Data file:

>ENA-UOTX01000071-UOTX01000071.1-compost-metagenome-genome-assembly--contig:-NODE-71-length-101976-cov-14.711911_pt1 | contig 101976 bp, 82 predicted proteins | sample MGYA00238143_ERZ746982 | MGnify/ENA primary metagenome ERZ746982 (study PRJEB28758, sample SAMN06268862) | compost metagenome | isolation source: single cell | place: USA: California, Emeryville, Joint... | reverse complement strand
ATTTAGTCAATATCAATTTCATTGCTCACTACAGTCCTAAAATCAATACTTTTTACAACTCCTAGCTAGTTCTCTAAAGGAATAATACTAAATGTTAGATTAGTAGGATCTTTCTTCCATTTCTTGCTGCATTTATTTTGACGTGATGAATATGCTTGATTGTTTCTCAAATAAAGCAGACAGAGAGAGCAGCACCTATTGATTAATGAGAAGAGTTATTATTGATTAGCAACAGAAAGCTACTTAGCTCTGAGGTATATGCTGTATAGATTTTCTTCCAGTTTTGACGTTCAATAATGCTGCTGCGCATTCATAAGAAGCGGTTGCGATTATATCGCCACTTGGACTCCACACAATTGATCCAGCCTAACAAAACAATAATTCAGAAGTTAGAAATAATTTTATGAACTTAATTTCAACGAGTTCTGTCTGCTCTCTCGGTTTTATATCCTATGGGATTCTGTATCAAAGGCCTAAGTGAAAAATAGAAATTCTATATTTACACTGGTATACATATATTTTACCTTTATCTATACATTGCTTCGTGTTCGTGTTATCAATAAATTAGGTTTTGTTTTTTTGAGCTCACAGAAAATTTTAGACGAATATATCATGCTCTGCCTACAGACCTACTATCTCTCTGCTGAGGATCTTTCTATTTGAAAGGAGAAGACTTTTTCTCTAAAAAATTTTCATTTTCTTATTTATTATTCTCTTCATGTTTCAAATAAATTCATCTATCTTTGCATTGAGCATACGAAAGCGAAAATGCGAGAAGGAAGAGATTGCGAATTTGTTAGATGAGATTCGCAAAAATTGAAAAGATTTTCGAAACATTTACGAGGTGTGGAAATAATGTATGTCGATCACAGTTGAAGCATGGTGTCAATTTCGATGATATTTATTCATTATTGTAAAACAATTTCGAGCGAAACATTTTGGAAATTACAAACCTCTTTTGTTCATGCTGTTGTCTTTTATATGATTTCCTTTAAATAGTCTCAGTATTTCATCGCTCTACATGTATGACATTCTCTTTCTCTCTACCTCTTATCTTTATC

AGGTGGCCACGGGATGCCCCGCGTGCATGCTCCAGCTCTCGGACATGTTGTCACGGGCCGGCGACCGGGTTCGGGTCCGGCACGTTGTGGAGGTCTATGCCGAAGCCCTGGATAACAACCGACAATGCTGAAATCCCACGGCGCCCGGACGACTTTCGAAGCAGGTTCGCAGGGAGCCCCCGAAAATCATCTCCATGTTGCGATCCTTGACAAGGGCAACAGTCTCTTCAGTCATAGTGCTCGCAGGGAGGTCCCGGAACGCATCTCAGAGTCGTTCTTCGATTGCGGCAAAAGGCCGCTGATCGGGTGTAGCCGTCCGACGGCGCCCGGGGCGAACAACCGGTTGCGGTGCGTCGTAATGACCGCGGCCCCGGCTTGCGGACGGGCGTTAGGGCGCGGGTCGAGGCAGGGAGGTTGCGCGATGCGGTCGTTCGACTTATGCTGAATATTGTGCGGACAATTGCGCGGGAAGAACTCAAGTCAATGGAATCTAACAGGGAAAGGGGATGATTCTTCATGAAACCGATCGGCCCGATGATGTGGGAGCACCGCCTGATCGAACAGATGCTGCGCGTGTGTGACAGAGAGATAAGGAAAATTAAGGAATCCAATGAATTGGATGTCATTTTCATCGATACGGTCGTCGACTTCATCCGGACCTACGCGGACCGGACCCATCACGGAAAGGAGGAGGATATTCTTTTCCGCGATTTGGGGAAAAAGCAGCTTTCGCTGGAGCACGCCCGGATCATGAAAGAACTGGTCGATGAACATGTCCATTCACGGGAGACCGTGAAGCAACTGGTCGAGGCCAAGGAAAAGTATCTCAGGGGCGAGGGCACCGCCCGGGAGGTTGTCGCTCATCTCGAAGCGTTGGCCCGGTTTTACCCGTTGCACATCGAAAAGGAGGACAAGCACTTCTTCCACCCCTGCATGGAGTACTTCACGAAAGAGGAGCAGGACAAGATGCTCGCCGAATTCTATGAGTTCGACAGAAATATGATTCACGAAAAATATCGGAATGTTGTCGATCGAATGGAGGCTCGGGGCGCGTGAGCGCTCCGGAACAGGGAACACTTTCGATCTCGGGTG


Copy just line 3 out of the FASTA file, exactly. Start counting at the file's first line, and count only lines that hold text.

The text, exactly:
AGGTGGCCACGGGATGCCCCGCGTGCATGCTCCAGCTCTCGGACATGTTGTCACGGGCCGGCGACCGGGTTCGGGTCCGGCACGTTGTGGAGGTCTATGCCGAAGCCCTGGATAACAACCGACAATGCTGAAATCCCACGGCGCCCGGACGACTTTCGAAGCAGGTTCGCAGGGAGCCCCCGAAAATCATCTCCATGTTGCGATCCTTGACAAGGGCAACAGTCTCTTCAGTCATAGTGCTCGCAGGGAGGTCCCGGAACGCATCTCAGAGTCGTTCTTCGATTGCGGCAAAAGGCCGCTGATCGGGTGTAGCCGTCCGACGGCGCCCGGGGCGAACAACCGGTTGCGGTGCGTCGTAATGACCGCGGCCCCGGCTTGCGGACGGGCGTTAGGGCGCGGGTCGAGGCAGGGAGGTTGCGCGATGCGGTCGTTCGACTTATGCTGAATATTGTGCGGACAATTGCGCGGGAAGAACTCAAGTCAATGGAATCTAACAGGGAAAGGGGATGATTCTTCATGAAACCGATCGGCCCGATGATGTGGGAGCACCGCCTGATCGAACAGATGCTGCGCGTGTGTGACAGAGAGATAAGGAAAATTAAGGAATCCAATGAATTGGATGTCATTTTCATCGATACGGTCGTCGACTTCATCCGGACCTACGCGGACCGGACCCATCACGGAAAGGAGGAGGATATTCTTTTCCGCGATTTGGGGAAAAAGCAGCTTTCGCTGGAGCACGCCCGGATCATGAAAGAACTGGTCGATGAACATGTCCATTCACGGGAGACCGTGAAGCAACTGGTCGAGGCCAAGGAAAAGTATCTCAGGGGCGAGGGCACCGCCCGGGAGGTTGTCGCTCATCTCGAAGCGTTGGCCCGGTTTTACCCGTTGCACATCGAAAAGGAGGACAAGCACTTCTTCCACCCCTGCATGGAGTACTTCACGAAAGAGGAGCAGGACAAGATGCTCGCCGAATTCTATGAGTTCGACAGAAATATGATTCACGAAAAATATCGGAATGTTGTCGATCGAATGGAGGCTCGGGGCGCGTGAGCGCTCCGGAACAGGGAACACTTTCGATCTCGGGTG